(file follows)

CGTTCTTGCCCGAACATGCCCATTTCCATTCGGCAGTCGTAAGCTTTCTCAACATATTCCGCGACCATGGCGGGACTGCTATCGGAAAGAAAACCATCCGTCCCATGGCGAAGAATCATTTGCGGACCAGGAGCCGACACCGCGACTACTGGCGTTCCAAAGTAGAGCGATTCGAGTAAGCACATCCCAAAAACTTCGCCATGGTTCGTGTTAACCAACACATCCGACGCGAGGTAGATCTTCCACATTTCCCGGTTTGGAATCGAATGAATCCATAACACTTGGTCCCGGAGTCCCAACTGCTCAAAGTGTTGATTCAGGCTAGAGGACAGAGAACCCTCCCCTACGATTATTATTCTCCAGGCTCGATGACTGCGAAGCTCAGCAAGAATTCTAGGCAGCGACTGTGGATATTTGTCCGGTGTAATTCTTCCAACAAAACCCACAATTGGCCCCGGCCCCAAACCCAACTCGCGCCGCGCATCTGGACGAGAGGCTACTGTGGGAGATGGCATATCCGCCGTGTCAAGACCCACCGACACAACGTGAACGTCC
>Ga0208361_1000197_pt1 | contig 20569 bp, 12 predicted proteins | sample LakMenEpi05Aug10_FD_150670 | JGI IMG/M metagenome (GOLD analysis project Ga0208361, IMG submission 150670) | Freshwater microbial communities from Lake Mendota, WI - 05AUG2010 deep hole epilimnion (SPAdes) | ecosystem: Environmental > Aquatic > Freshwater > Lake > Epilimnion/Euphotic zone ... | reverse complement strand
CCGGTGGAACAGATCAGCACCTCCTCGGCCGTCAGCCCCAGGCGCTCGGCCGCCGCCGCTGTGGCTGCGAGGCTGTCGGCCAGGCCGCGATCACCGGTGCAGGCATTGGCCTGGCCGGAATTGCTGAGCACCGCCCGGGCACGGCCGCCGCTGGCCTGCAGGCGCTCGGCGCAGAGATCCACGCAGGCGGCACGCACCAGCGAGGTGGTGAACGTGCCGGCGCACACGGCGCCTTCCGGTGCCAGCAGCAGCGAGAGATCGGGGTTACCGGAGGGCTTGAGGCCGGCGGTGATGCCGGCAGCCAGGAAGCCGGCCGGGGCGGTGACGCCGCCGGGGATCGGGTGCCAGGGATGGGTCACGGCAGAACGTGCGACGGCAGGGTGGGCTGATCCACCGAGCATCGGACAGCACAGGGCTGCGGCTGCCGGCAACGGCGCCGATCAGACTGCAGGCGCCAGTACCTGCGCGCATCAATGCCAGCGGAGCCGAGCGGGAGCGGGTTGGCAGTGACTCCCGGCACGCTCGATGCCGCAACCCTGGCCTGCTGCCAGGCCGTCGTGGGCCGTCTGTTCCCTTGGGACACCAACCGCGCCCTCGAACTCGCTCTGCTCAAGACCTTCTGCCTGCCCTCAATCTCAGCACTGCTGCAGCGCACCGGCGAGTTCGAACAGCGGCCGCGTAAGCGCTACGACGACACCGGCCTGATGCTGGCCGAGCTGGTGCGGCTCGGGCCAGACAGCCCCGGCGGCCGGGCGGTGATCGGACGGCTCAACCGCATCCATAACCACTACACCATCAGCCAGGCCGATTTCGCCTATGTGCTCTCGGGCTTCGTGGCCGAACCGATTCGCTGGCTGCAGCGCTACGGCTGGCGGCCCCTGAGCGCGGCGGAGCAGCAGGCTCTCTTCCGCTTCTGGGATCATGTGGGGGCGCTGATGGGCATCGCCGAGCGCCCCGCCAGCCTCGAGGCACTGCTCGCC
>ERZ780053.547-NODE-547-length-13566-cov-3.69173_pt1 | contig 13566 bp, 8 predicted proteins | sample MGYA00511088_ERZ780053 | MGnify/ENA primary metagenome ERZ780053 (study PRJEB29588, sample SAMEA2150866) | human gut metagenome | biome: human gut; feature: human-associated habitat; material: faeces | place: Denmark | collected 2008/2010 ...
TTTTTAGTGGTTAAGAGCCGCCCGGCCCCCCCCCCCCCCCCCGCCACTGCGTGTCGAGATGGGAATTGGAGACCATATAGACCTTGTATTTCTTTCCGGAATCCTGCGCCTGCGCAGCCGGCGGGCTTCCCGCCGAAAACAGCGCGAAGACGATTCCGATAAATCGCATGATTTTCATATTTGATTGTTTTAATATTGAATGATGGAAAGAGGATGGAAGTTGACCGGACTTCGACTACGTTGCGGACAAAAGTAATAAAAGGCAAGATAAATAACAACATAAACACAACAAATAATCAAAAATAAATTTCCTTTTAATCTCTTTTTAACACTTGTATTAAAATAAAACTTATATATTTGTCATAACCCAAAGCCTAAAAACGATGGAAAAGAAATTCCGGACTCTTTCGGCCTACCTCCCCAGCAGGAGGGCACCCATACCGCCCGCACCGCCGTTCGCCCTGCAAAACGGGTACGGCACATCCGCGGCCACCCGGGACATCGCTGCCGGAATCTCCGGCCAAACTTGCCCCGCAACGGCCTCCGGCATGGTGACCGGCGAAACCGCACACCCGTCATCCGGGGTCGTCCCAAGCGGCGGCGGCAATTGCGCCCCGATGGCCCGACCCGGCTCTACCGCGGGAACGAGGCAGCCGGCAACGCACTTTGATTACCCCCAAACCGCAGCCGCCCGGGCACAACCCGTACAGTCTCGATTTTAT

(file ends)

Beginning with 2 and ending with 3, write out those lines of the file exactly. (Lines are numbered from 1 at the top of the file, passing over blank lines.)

>Ga0208361_1000197_pt1 | contig 20569 bp, 12 predicted proteins | sample LakMenEpi05Aug10_FD_150670 | JGI IMG/M metagenome (GOLD analysis project Ga0208361, IMG submission 150670) | Freshwater microbial communities from Lake Mendota, WI - 05AUG2010 deep hole epilimnion (SPAdes) | ecosystem: Environmental > Aquatic > Freshwater > Lake > Epilimnion/Euphotic zone ... | reverse complement strand
CCGGTGGAACAGATCAGCACCTCCTCGGCCGTCAGCCCCAGGCGCTCGGCCGCCGCCGCTGTGGCTGCGAGGCTGTCGGCCAGGCCGCGATCACCGGTGCAGGCATTGGCCTGGCCGGAATTGCTGAGCACCGCCCGGGCACGGCCGCCGCTGGCCTGCAGGCGCTCGGCGCAGAGATCCACGCAGGCGGCACGCACCAGCGAGGTGGTGAACGTGCCGGCGCACACGGCGCCTTCCGGTGCCAGCAGCAGCGAGAGATCGGGGTTACCGGAGGGCTTGAGGCCGGCGGTGATGCCGGCAGCCAGGAAGCCGGCCGGGGCGGTGACGCCGCCGGGGATCGGGTGCCAGGGATGGGTCACGGCAGAACGTGCGACGGCAGGGTGGGCTGATCCACCGAGCATCGGACAGCACAGGGCTGCGGCTGCCGGCAACGGCGCCGATCAGACTGCAGGCGCCAGTACCTGCGCGCATCAATGCCAGCGGAGCCGAGCGGGAGCGGGTTGGCAGTGACTCCCGGCACGCTCGATGCCGCAACCCTGGCCTGCTGCCAGGCCGTCGTGGGCCGTCTGTTCCCTTGGGACACCAACCGCGCCCTCGAACTCGCTCTGCTCAAGACCTTCTGCCTGCCCTCAATCTCAGCACTGCTGCAGCGCACCGGCGAGTTCGAACAGCGGCCGCGTAAGCGCTACGACGACACCGGCCTGATGCTGGCCGAGCTGGTGCGGCTCGGGCCAGACAGCCCCGGCGGCCGGGCGGTGATCGGACGGCTCAACCGCATCCATAACCACTACACCATCAGCCAGGCCGATTTCGCCTATGTGCTCTCGGGCTTCGTGGCCGAACCGATTCGCTGGCTGCAGCGCTACGGCTGGCGGCCCCTGAGCGCGGCGGAGCAGCAGGCTCTCTTCCGCTTCTGGGATCATGTGGGGGCGCTGATGGGCATCGCCGAGCGCCCCGCCAGCCTCGAGGCACTGCTCGCC